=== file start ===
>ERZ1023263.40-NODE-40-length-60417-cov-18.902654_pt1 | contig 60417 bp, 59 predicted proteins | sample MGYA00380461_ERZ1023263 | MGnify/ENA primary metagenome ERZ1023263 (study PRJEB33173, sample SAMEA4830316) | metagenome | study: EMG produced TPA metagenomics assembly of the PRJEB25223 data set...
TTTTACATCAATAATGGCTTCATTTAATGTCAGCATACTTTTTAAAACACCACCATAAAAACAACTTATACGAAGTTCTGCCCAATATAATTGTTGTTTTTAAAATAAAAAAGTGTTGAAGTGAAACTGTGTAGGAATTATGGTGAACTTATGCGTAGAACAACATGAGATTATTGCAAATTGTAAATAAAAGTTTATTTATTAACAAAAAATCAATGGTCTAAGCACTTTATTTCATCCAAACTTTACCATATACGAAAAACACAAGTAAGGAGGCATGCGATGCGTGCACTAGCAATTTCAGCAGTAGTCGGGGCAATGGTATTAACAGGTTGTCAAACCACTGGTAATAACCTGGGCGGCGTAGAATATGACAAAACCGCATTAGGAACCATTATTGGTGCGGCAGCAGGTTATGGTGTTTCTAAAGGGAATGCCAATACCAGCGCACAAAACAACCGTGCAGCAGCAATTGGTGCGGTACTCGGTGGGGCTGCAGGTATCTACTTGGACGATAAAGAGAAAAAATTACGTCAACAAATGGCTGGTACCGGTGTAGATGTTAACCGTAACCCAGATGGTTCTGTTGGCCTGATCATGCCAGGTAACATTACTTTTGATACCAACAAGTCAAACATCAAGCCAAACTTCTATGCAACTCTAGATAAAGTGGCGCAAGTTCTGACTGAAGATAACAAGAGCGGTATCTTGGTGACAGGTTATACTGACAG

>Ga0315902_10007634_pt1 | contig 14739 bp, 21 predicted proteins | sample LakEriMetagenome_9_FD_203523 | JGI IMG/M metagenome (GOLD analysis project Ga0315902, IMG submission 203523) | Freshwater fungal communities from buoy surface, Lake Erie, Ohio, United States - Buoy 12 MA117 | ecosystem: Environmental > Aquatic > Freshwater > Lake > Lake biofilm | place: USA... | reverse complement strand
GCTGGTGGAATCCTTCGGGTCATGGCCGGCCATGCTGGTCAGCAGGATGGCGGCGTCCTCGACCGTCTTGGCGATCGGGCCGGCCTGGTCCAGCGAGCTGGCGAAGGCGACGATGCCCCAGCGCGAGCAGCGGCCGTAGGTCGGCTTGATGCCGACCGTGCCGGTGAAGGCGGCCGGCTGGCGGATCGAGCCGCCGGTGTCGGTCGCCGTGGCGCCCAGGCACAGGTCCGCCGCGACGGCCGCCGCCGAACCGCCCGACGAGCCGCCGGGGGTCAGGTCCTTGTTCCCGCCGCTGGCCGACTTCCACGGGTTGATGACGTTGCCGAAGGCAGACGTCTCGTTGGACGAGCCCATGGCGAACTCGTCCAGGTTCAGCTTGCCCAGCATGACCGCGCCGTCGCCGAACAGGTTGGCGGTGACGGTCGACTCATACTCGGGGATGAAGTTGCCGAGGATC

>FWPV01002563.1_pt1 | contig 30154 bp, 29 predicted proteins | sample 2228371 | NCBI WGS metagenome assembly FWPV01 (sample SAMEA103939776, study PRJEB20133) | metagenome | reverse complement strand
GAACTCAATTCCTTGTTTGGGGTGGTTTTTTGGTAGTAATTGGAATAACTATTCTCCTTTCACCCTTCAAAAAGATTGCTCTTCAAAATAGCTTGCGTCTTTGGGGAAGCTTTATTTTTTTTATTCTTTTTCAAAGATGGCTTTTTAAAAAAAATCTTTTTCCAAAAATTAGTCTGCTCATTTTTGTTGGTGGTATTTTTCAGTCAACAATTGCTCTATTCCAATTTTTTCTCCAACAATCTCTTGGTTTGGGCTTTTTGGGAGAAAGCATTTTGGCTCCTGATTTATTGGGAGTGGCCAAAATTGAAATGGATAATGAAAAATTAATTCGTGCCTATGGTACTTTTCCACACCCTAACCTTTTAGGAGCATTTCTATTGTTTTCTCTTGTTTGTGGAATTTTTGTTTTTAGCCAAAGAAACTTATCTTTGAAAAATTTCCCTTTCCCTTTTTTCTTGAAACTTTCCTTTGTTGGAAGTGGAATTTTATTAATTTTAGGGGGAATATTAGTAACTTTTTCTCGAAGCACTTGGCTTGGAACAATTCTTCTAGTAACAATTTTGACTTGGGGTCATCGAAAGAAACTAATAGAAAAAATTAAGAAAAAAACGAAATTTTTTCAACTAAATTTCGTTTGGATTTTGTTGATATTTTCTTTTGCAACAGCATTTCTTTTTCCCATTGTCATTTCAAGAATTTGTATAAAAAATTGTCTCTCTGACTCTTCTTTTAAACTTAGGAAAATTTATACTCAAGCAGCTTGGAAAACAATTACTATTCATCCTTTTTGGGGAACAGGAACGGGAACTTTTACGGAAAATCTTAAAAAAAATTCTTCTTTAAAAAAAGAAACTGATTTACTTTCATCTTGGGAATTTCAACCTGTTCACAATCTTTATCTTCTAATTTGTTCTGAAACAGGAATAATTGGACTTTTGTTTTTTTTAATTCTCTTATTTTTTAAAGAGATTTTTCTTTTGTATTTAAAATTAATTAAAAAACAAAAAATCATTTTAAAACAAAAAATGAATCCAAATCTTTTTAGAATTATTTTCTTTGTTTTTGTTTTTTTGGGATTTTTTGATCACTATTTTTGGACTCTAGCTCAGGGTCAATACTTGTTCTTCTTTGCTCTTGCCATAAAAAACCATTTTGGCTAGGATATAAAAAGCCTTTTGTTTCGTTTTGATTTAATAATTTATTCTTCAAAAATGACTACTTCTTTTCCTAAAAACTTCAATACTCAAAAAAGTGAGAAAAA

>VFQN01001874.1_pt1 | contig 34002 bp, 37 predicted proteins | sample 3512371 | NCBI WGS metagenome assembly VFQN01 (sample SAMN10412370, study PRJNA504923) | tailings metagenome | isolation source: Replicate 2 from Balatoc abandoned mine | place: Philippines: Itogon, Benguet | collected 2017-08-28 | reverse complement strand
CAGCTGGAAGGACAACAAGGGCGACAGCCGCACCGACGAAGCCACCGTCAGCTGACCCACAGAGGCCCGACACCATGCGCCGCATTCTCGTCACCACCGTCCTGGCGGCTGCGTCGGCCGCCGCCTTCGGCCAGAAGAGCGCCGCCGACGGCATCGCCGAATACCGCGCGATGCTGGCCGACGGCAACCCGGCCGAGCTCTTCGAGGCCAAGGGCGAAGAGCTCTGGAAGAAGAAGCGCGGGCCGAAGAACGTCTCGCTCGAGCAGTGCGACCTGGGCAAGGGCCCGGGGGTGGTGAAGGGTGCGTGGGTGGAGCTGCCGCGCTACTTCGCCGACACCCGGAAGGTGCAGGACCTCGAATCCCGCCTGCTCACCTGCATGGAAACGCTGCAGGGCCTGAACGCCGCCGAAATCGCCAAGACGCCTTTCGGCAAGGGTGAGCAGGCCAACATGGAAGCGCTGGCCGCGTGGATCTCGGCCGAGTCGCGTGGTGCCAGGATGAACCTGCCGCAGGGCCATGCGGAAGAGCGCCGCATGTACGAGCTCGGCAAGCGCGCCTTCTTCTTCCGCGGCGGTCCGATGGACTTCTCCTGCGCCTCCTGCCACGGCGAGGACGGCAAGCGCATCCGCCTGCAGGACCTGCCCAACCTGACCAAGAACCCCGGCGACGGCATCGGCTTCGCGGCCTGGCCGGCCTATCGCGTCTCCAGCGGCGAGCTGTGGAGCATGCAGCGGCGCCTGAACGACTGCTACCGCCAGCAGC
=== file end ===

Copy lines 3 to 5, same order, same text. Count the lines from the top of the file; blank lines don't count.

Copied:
>Ga0315902_10007634_pt1 | contig 14739 bp, 21 predicted proteins | sample LakEriMetagenome_9_FD_203523 | JGI IMG/M metagenome (GOLD analysis project Ga0315902, IMG submission 203523) | Freshwater fungal communities from buoy surface, Lake Erie, Ohio, United States - Buoy 12 MA117 | ecosystem: Environmental > Aquatic > Freshwater > Lake > Lake biofilm | place: USA... | reverse complement strand
GCTGGTGGAATCCTTCGGGTCATGGCCGGCCATGCTGGTCAGCAGGATGGCGGCGTCCTCGACCGTCTTGGCGATCGGGCCGGCCTGGTCCAGCGAGCTGGCGAAGGCGACGATGCCCCAGCGCGAGCAGCGGCCGTAGGTCGGCTTGATGCCGACCGTGCCGGTGAAGGCGGCCGGCTGGCGGATCGAGCCGCCGGTGTCGGTCGCCGTGGCGCCCAGGCACAGGTCCGCCGCGACGGCCGCCGCCGAACCGCCCGACGAGCCGCCGGGGGTCAGGTCCTTGTTCCCGCCGCTGGCCGACTTCCACGGGTTGATGACGTTGCCGAAGGCAGACGTCTCGTTGGACGAGCCCATGGCGAACTCGTCCAGGTTCAGCTTGCCCAGCATGACCGCGCCGTCGCCGAACAGGTTGGCGGTGACGGTCGACTCATACTCGGGGATGAAGTTGCCGAGGATC

>FWPV01002563.1_pt1 | contig 30154 bp, 29 predicted proteins | sample 2228371 | NCBI WGS metagenome assembly FWPV01 (sample SAMEA103939776, study PRJEB20133) | metagenome | reverse complement strand